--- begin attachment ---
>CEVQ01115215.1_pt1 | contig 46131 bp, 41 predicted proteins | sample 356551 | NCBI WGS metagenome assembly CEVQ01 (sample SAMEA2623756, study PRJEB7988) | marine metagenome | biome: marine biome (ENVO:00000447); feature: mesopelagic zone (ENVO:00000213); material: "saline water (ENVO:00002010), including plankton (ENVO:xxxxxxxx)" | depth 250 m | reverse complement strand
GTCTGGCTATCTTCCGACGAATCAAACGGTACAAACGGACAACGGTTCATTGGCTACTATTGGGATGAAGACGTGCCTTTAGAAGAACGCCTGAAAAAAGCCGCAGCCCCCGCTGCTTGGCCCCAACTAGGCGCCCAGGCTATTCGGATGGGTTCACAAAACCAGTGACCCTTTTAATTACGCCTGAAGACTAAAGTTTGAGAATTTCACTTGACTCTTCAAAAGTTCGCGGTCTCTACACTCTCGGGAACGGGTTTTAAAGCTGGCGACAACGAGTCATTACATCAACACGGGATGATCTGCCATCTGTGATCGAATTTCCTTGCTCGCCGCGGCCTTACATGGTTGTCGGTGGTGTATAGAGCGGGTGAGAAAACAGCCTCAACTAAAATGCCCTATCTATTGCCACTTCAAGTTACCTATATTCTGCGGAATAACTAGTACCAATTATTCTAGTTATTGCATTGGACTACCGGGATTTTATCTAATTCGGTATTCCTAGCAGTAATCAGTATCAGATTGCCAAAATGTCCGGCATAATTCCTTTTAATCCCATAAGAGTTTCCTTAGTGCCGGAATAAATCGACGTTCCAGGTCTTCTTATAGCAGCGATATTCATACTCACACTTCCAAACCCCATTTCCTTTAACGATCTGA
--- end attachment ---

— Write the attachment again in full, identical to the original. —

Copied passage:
>CEVQ01115215.1_pt1 | contig 46131 bp, 41 predicted proteins | sample 356551 | NCBI WGS metagenome assembly CEVQ01 (sample SAMEA2623756, study PRJEB7988) | marine metagenome | biome: marine biome (ENVO:00000447); feature: mesopelagic zone (ENVO:00000213); material: "saline water (ENVO:00002010), including plankton (ENVO:xxxxxxxx)" | depth 250 m | reverse complement strand
GTCTGGCTATCTTCCGACGAATCAAACGGTACAAACGGACAACGGTTCATTGGCTACTATTGGGATGAAGACGTGCCTTTAGAAGAACGCCTGAAAAAAGCCGCAGCCCCCGCTGCTTGGCCCCAACTAGGCGCCCAGGCTATTCGGATGGGTTCACAAAACCAGTGACCCTTTTAATTACGCCTGAAGACTAAAGTTTGAGAATTTCACTTGACTCTTCAAAAGTTCGCGGTCTCTACACTCTCGGGAACGGGTTTTAAAGCTGGCGACAACGAGTCATTACATCAACACGGGATGATCTGCCATCTGTGATCGAATTTCCTTGCTCGCCGCGGCCTTACATGGTTGTCGGTGGTGTATAGAGCGGGTGAGAAAACAGCCTCAACTAAAATGCCCTATCTATTGCCACTTCAAGTTACCTATATTCTGCGGAATAACTAGTACCAATTATTCTAGTTATTGCATTGGACTACCGGGATTTTATCTAATTCGGTATTCCTAGCAGTAATCAGTATCAGATTGCCAAAATGTCCGGCATAATTCCTTTTAATCCCATAAGAGTTTCCTTAGTGCCGGAATAAATCGACGTTCCAGGTCTTCTTATAGCAGCGATATTCATACTCACACTTCCAAACCCCATTTCCTTTAACGATCTGA